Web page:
Posts from October 2018

Posts from October 2018

The Promise Is For You and Your Children

Baptism is an act of faith in the promises of God. If baptism is your testimony that you chose God, then of course it makes no sense to baptize children. They have no clue what is happening to them, no more than Isaac understood why he was being circumcised. But if baptism is God’s promise that through Christ he is willing and able to accept your child, then it is a precious reminder to you and to your children of…

If You Hate Jews, You Hate Jesus

“As Christians, we should have a clear message of rejection of every kind of bigotry and hatred, but we should especially note what anti-Semitism means for people who are followers of Jesus Christ.”…  Below is a link to an article this morning from Russell Moore:

A People of Signs, Seals, and Salves

In our modern world, medications—and indeed all medical interventions—compete with the sacraments of the church by means of imposing symbolic authority over how we conceive of our health, life, suffering, and dying. By ingesting a medication, we can be unified with what it symbolizes. Medications can act as both a sign of the working of this empty promise and as a seal, setting apart this person as one who faithfully awaits the fulfillment of this promise. Read more at Fathom…

What Does God Require?

Q39. What is the duty which God requireth of man? The duty which God requireth of man, is obedience to his revealed will. (Mic. 6:8, 1 Sam. 15:22) We pray, “Your will be done on earth as it is in heaven.” I admit, I confess, I’ve found myself scanning over the words without praying them. My mouth forms sounds without meaning as my sleepy mind drifts amidst thought. In my more cogent moments, though, I struggle with not knowing God’s…

Reforming the Healer’s Vocation

All work in one’s daily life is done for the glory of God. Being a priest, monk, or nun does not get one any closer to God, and in fact, may draw one further from God. The consecration of one’s work is not a little comfort to ingest along with some chamomile tea at the end of a long day in the clinic or hospital. There are at least three practical ramifications of Luther’s reclamation and reformation of “vocation.” Read…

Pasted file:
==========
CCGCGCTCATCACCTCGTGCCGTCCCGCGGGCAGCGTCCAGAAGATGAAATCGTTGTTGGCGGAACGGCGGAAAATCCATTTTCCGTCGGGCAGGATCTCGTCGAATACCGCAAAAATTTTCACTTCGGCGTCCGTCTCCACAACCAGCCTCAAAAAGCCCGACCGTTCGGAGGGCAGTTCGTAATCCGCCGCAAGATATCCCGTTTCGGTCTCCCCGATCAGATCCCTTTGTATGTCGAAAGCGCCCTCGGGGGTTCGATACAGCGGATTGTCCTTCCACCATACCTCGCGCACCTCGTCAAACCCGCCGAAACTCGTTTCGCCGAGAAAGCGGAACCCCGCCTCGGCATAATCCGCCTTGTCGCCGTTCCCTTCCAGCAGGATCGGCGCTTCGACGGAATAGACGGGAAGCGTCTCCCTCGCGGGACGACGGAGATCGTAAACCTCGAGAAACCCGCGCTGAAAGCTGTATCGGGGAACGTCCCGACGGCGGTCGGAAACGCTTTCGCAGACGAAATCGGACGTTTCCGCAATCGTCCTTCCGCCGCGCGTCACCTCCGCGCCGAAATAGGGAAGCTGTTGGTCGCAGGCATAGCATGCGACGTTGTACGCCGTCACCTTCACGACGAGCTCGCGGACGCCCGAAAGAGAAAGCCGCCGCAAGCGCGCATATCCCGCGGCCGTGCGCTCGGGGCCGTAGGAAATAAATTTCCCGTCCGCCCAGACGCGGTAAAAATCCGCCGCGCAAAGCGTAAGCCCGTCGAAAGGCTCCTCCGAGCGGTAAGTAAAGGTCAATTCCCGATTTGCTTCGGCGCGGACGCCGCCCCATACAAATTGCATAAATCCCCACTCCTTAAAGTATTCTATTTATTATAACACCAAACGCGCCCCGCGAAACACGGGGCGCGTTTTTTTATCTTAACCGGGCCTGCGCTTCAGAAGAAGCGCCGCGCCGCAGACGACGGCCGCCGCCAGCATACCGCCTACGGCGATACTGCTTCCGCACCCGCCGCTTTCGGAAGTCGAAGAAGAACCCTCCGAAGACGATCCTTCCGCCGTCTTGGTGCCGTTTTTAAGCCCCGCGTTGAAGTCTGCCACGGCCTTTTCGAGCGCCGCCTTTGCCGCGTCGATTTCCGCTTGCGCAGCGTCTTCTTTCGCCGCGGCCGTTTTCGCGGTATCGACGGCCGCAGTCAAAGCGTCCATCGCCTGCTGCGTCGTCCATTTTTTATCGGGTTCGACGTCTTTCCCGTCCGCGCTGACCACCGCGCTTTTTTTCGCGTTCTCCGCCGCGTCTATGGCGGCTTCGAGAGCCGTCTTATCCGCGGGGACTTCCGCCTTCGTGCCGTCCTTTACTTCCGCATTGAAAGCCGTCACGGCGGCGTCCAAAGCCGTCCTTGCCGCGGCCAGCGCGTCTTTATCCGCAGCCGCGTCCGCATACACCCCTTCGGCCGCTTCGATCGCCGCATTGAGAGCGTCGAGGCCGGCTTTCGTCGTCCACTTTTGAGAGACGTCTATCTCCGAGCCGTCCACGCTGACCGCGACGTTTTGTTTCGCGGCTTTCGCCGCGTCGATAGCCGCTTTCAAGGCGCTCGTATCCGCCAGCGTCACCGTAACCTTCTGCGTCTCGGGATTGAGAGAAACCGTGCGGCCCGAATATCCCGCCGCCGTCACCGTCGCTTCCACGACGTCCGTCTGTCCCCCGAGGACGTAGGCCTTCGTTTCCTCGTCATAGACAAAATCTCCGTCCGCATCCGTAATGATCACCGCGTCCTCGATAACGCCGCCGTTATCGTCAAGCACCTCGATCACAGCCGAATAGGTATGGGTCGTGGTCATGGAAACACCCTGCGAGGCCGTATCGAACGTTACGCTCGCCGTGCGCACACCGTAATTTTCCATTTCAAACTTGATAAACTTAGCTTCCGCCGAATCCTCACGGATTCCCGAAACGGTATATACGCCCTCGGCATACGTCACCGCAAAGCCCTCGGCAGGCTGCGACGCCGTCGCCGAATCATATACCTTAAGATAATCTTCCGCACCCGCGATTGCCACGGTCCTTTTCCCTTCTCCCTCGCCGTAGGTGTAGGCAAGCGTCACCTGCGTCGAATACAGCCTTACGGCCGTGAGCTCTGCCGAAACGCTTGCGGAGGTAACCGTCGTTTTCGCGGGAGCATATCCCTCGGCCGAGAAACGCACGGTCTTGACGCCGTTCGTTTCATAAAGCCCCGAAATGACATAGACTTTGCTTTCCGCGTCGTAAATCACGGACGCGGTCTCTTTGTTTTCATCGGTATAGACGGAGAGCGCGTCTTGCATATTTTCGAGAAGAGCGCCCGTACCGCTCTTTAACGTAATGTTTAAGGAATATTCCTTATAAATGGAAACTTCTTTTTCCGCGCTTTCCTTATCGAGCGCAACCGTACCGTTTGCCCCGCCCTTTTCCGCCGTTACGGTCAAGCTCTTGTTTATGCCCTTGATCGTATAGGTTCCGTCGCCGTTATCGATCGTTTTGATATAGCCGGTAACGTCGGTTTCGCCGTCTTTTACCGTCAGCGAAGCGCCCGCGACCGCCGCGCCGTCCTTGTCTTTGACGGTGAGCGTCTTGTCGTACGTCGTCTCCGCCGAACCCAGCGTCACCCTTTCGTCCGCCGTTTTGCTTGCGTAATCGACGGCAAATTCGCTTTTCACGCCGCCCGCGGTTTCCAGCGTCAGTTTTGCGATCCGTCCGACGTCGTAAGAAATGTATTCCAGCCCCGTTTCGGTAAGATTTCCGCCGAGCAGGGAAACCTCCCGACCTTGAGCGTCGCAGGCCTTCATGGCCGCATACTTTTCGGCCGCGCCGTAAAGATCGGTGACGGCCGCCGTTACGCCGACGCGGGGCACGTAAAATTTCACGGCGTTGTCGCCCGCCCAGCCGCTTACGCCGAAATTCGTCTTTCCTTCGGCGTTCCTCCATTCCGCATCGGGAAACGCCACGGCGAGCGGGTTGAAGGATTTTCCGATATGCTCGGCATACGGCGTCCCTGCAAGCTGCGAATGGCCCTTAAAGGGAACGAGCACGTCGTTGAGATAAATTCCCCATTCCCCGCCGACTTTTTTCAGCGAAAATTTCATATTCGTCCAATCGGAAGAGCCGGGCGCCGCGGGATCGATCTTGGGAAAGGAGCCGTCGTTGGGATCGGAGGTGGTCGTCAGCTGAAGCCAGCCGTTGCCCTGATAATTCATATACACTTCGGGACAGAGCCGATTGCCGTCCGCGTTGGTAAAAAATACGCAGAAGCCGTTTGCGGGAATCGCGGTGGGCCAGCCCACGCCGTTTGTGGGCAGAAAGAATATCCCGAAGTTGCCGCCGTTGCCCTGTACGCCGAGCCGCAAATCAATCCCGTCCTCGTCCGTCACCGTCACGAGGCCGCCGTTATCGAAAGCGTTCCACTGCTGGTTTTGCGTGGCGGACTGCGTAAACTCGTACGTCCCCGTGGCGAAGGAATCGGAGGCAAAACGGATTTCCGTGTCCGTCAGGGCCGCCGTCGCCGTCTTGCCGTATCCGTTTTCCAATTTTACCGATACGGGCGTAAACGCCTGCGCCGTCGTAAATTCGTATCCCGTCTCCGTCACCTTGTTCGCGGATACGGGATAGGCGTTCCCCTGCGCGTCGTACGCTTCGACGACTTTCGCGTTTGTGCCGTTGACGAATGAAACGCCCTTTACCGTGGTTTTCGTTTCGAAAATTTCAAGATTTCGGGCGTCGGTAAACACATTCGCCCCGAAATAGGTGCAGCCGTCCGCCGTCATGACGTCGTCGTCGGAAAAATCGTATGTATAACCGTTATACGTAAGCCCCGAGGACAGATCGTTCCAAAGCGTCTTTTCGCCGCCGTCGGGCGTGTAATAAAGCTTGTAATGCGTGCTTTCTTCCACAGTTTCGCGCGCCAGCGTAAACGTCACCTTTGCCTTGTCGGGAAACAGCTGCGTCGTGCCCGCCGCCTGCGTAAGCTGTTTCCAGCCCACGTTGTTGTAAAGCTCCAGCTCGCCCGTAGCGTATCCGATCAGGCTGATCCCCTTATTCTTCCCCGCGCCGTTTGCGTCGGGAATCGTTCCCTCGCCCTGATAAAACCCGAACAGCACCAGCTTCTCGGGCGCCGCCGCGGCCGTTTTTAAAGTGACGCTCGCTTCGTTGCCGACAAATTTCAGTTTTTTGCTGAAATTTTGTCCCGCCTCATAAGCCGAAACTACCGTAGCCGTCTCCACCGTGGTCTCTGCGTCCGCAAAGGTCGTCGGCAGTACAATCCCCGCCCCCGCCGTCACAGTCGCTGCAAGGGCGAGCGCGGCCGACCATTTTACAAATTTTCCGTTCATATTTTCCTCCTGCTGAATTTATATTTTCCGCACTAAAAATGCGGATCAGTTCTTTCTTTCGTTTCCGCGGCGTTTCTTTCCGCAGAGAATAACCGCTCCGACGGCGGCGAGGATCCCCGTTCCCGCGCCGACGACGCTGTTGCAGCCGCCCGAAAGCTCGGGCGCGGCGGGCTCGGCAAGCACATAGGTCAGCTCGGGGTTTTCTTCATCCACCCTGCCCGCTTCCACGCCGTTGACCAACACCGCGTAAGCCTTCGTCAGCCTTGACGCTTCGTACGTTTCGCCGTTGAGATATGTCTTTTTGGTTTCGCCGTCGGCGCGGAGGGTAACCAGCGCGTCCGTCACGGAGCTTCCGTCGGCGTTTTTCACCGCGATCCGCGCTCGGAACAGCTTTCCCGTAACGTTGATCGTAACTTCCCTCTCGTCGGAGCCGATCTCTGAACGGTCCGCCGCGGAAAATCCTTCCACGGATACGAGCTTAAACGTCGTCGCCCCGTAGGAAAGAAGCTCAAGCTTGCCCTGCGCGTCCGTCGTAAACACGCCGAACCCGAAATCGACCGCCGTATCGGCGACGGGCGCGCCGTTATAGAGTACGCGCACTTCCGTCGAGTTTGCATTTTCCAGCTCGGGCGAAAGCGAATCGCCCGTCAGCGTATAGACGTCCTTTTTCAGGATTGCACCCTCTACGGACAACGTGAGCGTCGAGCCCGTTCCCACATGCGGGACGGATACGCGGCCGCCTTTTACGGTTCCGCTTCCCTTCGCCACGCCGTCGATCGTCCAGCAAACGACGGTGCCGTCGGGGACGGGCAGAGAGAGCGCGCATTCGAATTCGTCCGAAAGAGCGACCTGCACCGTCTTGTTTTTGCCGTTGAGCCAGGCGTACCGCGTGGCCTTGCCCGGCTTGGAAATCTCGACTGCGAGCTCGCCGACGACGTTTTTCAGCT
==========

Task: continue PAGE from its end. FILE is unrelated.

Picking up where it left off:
Useful Approaches to Reading Through the Bible (Reprinted from TGC)

The link below is to a TGC article which first appeared in December of 2015.  If you are interested in reading through the Bible on a consistent basis and at a pace that is appropriate for your daily life, this article provides a choice of reading plans, some of which  may prove particularly well adapted to your rhythms: . . Reading the Whole Bible in 2016: An FAQ

Memento Mori (Reprinted from TGC)

On some of the stones you’d probably find two Latin words etched among the images: memento mori. Roughly translated, the phrase means “remember death.” As we experience its sting everywhere, we’re also experiencing the relevance of Jesus’s promise of victory. In other words, recognizing the relevance of death every day is how we recognize the relevance of Jesus every day, too. Memento Mori: What It Means and Why It Should Matter to You    

What Netflix Cannot Give — and Death Cannot Take. (Reprinted from “Desiring God”)

The article below, published on John Piper’s Desiring God website, convicted me on several levels.  Perhaps you may find it valuable as well… “…the struggle in our souls is not the struggle to want to be happy. We are born with that desire, and we die with it. The struggle is to see the true worth of everything, and in seeing, to give ourselves headlong to what is supremely worthy and satisfying:  God…” What Netflix Cannot Give — and…